Table 1

Pharmacokinetic parameters of 5-ASA compounds

Drug

Dose

Population

Cmax (µg/ml)

Tmax (h)

Half-life (h)

5-ASA

Ac-5-ASA

5-ASA

Ac-5-ASA

 

Salofalk [216]

500 mg PO bid

IBD patients

1.4 ± 0.6a

Pentasa [217]

Single-dose 500 mg PO

Healthy

Not detected

1.8 [1.1–2.9]b

Pentasa [218]

Single-dose 1000 mg PO

Healthy

0.99 (53)c

1.83 (44)c

3.48 (53)c

3.74 (47)c

Asacol [219]

800 mg tid

Healthy

1.2 [0.5–7.0]b

1.9 [1.0–5.5]b

Mesalamine [17]

500 mg PO tid

1.4 (0.7–2.4)b

Mesalamine [21]

1.2 g PO qd

Healthy

1.1 [0.1–8.6]b

2.2 [1.4–8.7]b

aMean ± standard deviation

bMedian [range]

cMean (coefficient of variation, in %)

5-ASA 5-aminosalicylic acid, Ac-5-ASA acetylated 5-aminosalicylic acid, bid twice daily, Cmax maximum concentration, IBD inflammatory bowel disease, PO orally, qd once daily, tid three times daily, Tmax time to reach maximum concentration

Mesalazine is metabolized locally by the intestinal N-acetyltransferase 1 (NAT1), whereas sulfapyridine, as part of the prodrug sulfasalazine, is metabolized by the hepatic N-acetyltransferase 2 (NAT2) [16]. Both NAT1 and NAT2 genotypes do not predict response for mesalazine and sulfasalazine, respectively, in UC patients [23].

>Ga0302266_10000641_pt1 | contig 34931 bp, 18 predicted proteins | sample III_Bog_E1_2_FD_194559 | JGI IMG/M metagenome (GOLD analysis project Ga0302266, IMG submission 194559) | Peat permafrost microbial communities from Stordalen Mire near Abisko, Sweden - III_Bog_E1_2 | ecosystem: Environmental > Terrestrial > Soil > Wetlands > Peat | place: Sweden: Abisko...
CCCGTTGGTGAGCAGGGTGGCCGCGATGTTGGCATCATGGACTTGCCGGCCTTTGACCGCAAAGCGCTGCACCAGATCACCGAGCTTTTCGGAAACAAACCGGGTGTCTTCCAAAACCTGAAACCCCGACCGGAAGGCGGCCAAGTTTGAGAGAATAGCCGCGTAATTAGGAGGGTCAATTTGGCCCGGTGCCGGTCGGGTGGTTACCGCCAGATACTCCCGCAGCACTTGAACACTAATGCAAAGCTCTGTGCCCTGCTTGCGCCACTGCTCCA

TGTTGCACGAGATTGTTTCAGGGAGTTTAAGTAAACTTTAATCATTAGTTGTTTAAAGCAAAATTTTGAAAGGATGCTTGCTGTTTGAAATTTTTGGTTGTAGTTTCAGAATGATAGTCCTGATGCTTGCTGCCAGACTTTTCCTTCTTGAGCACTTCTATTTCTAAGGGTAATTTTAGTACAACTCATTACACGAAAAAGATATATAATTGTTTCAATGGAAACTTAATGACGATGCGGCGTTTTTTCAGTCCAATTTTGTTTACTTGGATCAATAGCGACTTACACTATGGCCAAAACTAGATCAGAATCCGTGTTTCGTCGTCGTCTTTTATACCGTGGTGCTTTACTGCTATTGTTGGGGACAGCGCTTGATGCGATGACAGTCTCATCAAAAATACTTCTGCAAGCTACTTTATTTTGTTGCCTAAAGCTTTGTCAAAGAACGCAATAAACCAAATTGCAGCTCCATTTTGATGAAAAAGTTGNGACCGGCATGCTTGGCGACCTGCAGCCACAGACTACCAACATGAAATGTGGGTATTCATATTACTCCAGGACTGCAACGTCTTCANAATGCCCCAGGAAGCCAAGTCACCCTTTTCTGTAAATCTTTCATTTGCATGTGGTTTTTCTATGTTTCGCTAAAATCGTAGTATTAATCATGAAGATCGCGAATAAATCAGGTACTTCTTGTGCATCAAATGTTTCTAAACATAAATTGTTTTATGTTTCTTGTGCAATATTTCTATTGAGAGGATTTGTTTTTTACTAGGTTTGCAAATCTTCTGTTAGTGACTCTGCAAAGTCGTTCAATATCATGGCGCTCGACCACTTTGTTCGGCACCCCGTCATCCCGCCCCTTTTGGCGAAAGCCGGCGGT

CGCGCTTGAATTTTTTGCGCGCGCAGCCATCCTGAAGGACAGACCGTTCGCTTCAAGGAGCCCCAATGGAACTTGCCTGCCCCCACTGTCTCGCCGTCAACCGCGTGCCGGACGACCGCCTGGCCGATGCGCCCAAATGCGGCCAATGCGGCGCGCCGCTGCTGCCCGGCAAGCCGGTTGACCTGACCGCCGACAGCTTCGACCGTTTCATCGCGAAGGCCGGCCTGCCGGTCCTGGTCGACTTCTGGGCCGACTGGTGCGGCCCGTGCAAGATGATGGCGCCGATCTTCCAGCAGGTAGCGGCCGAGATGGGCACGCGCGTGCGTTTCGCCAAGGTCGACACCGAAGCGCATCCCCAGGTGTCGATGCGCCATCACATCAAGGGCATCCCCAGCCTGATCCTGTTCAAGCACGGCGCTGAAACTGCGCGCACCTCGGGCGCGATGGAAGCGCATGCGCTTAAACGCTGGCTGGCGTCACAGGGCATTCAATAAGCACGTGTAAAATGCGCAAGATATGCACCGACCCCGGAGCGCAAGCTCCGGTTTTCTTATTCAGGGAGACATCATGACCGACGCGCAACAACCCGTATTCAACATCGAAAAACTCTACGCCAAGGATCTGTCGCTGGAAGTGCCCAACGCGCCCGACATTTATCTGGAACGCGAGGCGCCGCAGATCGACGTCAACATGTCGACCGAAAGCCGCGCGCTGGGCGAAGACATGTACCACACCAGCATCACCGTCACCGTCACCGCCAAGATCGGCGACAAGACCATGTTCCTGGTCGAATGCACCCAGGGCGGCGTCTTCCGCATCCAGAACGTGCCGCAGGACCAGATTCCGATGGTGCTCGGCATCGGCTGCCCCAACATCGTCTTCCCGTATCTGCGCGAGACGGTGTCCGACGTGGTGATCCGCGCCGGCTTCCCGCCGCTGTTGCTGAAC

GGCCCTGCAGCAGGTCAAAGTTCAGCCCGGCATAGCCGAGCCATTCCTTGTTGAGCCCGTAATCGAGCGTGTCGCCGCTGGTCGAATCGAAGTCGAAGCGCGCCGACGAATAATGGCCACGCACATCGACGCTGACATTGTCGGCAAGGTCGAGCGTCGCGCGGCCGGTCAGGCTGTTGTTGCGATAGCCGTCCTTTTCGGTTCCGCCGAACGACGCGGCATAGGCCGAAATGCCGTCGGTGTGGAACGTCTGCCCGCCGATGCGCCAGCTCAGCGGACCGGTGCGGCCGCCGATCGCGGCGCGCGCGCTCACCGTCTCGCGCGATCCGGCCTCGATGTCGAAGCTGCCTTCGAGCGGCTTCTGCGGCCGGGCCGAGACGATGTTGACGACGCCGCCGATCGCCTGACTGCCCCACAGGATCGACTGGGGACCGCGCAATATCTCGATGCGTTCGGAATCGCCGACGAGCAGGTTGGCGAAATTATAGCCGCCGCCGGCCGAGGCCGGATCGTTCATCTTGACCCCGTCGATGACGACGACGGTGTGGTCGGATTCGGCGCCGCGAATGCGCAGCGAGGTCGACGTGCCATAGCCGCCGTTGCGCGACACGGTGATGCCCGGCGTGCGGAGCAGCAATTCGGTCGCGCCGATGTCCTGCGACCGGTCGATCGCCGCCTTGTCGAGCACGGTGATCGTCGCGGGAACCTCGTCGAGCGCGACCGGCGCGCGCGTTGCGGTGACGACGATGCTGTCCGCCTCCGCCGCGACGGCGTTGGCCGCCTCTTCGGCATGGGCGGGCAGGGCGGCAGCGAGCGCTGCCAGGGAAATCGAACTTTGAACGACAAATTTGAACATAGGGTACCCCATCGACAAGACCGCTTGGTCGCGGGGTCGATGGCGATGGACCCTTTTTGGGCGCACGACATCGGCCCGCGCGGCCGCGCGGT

5-ASA acts locally on the colonic epithelium and has multiple anti-inflammatory effects [24]. Although the exact mechanism of action remains to be elucidated, the main mechanism includes inhibition of cyclooxygenase and lipoxygenase, subsequently leading to reduced production of prostaglandins and leukotrienes, respectively [25]. Additionally, the nuclear receptor peroxisome proliferators-activated receptor ligand-γ (PPAR-γ) is activated by 5-ASA. PPAR-γ is a transcription factor that modulates inflammatory responses by inhibiting the production of tumor necrosis factor (TNF), amongst others [18].